In his photo-series Streets of The World Swolfs has documented the daily life of normal people around the world with the idea to bring across a positive image of the world. Although we are regularly fed with negative images of other countries, the reality is actually far from this, as you will see throughout the exhibition.
The exhibition Streets Of The World is located at the Hembrugterrein, an industrial area of Zaandam, just north of Amsterdam and will be on again as from mid April.
Sculpture garden Castle Het Nijenhuis
until 31 December 2018
Museum De Fundatie, Location Castle Het Nijenhuis
One of the museums which we still haven’t visited until this date, is Museum De Fundatie in Zwolle. The museum, which has a collection with works from the Middle Ages to the present day, consists of two locations, Castle Het Nijenhuis in Heino and the museum De Fundatie in Zwolle.
The reason that we plan to visit this museum before the end of the year is that the sculpture garden is currently indicated to be open until the end of 2018. Thus, we better visit it before it closes! With some 90 sculptures from collections of Museum De Fundatie, Museum Beelden aan Zee and the Province of Overijssel at 4,.5 hectare of garden, lawns and woodland the sculpture park of Castle Het Nijenhuis is one of the largest sculpture gardens in The Netherlands.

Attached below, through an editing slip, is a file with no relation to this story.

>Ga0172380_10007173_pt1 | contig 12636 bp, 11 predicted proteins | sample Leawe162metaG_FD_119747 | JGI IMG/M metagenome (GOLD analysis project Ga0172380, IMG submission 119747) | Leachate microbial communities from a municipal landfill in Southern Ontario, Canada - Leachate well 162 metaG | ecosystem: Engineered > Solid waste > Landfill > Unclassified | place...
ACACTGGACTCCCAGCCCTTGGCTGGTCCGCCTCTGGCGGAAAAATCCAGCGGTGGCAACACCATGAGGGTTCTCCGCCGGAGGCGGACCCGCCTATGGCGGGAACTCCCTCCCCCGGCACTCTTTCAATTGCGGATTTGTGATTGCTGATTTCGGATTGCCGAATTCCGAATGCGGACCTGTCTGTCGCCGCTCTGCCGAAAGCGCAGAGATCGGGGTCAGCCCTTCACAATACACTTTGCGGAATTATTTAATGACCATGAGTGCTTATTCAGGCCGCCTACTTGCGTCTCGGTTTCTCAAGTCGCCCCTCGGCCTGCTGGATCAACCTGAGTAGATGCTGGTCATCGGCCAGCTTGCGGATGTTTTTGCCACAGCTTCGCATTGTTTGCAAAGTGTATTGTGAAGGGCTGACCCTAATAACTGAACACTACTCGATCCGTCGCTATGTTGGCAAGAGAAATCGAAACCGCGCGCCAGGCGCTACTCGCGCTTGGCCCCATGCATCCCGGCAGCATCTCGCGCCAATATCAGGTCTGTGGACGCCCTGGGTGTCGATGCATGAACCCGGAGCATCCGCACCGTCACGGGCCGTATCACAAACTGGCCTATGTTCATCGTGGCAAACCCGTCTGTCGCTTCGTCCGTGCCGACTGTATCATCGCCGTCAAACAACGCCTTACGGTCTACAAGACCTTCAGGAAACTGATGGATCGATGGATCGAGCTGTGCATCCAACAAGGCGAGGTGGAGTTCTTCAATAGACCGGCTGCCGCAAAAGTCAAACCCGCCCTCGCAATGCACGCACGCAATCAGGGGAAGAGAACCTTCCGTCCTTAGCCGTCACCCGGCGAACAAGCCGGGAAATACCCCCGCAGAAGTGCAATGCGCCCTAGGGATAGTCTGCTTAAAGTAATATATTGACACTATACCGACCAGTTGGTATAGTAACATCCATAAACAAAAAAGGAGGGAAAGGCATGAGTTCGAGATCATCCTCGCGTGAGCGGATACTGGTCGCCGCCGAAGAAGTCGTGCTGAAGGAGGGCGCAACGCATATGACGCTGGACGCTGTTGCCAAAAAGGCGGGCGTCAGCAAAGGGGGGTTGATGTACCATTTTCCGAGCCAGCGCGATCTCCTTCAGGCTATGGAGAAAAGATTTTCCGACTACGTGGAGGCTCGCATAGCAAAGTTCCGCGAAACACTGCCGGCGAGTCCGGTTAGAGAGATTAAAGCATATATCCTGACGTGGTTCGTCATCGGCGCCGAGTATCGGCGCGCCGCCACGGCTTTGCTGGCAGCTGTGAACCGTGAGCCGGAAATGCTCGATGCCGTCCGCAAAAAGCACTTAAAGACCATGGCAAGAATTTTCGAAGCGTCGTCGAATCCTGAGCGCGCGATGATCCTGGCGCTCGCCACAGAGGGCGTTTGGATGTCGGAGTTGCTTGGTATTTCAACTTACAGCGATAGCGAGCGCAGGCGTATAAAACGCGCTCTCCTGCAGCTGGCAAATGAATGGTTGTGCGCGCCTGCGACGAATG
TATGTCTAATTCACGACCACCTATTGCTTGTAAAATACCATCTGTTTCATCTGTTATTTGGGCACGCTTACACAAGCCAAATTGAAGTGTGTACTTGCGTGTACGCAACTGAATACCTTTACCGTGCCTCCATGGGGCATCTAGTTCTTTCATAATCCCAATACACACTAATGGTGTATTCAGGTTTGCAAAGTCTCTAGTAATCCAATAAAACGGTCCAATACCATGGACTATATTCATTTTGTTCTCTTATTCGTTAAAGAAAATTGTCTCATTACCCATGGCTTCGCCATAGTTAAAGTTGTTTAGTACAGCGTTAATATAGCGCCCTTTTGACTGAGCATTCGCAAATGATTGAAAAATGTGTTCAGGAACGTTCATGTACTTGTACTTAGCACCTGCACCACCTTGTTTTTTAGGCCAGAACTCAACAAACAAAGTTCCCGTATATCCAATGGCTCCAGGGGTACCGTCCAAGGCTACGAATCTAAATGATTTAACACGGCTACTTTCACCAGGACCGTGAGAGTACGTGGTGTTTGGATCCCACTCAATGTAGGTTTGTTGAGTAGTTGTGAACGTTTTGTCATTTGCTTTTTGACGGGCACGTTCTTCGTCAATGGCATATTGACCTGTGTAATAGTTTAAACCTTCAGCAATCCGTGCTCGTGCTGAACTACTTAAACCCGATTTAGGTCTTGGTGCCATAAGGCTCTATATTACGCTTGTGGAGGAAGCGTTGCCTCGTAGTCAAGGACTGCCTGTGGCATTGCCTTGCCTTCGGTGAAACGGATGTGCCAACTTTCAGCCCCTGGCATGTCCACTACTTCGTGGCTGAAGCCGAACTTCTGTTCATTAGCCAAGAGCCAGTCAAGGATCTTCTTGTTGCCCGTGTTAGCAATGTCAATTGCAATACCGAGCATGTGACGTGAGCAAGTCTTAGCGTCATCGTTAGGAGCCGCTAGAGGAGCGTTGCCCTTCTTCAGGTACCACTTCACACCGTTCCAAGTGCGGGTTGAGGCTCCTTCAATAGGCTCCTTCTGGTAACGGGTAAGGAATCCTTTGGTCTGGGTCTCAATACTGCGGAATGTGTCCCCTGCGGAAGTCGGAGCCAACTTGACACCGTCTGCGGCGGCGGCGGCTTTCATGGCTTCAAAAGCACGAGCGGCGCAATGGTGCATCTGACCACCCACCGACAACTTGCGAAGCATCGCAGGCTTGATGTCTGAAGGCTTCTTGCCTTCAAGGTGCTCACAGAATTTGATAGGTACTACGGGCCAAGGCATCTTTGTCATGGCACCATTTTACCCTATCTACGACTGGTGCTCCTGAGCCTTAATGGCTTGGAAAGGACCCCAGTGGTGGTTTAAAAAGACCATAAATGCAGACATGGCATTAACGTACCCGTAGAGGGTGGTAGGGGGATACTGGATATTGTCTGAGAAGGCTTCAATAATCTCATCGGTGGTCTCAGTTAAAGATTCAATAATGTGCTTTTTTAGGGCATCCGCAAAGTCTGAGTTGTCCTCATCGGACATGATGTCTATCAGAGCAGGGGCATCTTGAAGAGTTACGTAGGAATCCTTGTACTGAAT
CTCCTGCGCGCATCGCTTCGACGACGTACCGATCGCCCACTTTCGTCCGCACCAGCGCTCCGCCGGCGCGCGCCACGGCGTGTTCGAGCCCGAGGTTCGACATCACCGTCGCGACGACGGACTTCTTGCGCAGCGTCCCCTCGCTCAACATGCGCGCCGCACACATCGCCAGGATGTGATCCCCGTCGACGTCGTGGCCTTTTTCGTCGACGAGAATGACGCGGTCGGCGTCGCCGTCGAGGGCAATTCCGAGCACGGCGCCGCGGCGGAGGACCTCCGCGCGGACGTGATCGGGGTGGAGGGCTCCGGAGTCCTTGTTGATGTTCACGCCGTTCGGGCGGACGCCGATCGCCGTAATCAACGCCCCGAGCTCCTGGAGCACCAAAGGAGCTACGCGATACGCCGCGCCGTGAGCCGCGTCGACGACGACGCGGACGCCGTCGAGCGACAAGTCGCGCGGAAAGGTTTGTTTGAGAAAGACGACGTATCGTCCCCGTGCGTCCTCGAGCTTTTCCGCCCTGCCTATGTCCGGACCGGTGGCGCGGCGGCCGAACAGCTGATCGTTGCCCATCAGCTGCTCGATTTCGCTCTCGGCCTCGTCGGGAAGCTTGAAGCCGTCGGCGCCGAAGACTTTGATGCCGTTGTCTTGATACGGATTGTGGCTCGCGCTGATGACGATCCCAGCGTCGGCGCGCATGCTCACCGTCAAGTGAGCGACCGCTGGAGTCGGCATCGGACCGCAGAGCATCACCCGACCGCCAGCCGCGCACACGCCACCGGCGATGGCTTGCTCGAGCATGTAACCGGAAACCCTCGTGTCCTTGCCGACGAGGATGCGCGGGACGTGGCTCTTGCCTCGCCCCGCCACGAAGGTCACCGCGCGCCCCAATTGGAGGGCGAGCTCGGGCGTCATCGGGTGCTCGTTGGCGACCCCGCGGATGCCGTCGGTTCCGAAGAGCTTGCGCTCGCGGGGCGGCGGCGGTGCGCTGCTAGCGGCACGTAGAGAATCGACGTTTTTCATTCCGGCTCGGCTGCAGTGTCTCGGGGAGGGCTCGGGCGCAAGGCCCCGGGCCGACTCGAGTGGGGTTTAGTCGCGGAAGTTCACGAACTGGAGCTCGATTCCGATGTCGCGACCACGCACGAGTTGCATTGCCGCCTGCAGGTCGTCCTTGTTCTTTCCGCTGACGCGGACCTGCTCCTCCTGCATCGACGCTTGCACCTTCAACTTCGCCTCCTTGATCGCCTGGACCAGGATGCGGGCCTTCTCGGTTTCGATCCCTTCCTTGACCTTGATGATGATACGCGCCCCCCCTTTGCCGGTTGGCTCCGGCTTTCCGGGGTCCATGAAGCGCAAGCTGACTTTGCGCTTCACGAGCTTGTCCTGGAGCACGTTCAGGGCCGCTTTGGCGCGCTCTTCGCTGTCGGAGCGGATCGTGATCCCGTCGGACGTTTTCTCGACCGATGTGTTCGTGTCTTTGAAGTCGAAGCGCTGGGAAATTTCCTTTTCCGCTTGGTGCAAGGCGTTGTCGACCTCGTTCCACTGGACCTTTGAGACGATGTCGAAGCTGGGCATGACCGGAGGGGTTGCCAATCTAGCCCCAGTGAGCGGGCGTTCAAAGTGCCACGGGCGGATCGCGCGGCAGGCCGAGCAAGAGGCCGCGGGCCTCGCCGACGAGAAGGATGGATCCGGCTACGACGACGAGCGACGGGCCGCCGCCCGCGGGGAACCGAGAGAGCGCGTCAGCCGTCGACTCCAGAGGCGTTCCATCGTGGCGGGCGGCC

World Press Photo Festival
13 and 14 April 2018
Street Art Museum
Opening Summer 2018
NDSM Wharf, Amsterdam
In the summer of 2018 a new street art museum will open at the NDSM Wharf in Amsterdam. With a surface of 7,000 square meters it will likely be one of the largest street art museums in the world. The actual location, a former welding hangar with walls as high as 24 meters , is an ideal spot for a museum of this kind. Work on the museum has already started in 2015. Thus, parts of it have been visible for the public already for a while. We have already seen the beautiful Anne Frank painting by Eduardo Kobra and the recently revealed mural of the former mayor of Amsterdam, Van der Laan, for example. What else we can see is still a bit of a guess. Count on some of the best street artists taking part in this event.
‘Action <-> Reaction. 100 Years of Kinetic Art’
22 September 2018 – 20 January 2019
Museum Night Amsterdam
Different institutions throughout Amsterdam
Amsterdam Light Festival
November 2018 – January 2019
Are there any exhibitions in The Netherlands which we have not added and you think are worth visiting too? Leave a comment below or send us an email at wkndr at artweekenders dot com.